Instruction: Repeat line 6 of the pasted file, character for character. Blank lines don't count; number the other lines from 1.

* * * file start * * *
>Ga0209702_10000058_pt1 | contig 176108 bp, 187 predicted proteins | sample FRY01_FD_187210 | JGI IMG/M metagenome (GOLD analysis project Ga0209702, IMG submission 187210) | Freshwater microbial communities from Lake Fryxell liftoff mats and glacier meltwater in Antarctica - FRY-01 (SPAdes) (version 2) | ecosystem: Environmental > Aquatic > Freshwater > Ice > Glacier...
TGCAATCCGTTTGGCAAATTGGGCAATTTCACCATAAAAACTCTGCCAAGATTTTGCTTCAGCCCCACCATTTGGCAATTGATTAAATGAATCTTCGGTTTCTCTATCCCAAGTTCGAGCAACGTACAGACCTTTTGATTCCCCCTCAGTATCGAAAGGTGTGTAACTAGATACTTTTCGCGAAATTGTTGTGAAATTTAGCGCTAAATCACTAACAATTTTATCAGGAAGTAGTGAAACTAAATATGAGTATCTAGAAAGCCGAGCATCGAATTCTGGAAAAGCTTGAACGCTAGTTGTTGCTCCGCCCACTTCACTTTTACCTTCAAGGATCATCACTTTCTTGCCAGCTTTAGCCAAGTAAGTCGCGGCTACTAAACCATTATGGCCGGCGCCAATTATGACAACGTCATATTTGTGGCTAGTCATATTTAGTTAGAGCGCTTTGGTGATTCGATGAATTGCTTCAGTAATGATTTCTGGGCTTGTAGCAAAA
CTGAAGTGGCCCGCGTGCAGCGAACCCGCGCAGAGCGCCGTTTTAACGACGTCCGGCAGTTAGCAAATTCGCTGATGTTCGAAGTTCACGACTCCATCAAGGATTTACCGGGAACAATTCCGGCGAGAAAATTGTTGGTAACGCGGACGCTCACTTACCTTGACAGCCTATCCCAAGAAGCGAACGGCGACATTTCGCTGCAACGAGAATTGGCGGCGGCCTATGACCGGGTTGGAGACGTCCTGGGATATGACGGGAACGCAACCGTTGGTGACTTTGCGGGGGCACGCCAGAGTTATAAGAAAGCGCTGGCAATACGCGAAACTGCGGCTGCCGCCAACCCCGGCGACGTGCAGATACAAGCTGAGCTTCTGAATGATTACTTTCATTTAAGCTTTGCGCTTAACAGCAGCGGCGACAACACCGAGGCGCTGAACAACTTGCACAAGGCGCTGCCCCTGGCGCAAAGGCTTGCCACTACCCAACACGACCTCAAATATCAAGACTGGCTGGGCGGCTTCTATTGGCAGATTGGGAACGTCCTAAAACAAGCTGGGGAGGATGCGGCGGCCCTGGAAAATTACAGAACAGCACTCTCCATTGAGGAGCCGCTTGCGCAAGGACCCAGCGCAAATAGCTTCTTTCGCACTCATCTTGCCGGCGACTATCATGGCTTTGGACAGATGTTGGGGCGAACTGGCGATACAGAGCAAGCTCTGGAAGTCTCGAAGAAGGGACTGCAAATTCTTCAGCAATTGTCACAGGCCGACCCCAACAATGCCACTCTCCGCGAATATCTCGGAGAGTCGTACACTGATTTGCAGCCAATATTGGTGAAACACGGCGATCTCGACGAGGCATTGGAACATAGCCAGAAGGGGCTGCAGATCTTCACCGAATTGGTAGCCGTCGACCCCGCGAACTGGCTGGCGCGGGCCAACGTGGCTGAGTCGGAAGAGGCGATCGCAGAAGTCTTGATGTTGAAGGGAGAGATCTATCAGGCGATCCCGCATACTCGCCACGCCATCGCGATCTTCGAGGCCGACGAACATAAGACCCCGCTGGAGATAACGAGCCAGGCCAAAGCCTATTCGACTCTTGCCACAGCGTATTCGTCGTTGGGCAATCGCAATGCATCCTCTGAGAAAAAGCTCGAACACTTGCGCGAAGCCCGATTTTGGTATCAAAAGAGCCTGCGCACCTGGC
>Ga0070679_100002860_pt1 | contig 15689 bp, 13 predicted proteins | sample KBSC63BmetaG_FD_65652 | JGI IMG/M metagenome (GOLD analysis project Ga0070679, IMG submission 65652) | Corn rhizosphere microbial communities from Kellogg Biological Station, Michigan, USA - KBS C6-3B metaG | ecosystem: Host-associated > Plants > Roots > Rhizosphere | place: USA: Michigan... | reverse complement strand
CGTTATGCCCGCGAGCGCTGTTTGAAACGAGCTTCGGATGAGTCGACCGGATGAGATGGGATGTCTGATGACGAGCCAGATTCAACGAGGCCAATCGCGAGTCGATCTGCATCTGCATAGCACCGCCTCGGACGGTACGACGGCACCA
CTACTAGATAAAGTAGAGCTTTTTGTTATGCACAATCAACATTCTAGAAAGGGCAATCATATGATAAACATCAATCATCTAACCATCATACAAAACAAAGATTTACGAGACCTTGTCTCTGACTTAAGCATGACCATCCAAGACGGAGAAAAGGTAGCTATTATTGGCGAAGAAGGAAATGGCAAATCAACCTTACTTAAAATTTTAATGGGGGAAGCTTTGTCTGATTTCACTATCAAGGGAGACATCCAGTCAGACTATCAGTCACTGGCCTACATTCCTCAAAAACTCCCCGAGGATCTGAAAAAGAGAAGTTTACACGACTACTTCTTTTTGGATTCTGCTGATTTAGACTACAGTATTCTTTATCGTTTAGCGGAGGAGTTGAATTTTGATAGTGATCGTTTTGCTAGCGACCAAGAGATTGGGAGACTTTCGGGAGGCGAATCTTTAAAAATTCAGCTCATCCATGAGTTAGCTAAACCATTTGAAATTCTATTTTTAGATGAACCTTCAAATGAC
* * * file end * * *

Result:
CTACTAGATAAAGTAGAGCTTTTTGTTATGCACAATCAACATTCTAGAAAGGGCAATCATATGATAAACATCAATCATCTAACCATCATACAAAACAAAGATTTACGAGACCTTGTCTCTGACTTAAGCATGACCATCCAAGACGGAGAAAAGGTAGCTATTATTGGCGAAGAAGGAAATGGCAAATCAACCTTACTTAAAATTTTAATGGGGGAAGCTTTGTCTGATTTCACTATCAAGGGAGACATCCAGTCAGACTATCAGTCACTGGCCTACATTCCTCAAAAACTCCCCGAGGATCTGAAAAAGAGAAGTTTACACGACTACTTCTTTTTGGATTCTGCTGATTTAGACTACAGTATTCTTTATCGTTTAGCGGAGGAGTTGAATTTTGATAGTGATCGTTTTGCTAGCGACCAAGAGATTGGGAGACTTTCGGGAGGCGAATCTTTAAAAATTCAGCTCATCCATGAGTTAGCTAAACCATTTGAAATTCTATTTTTAGATGAACCTTCAAATGAC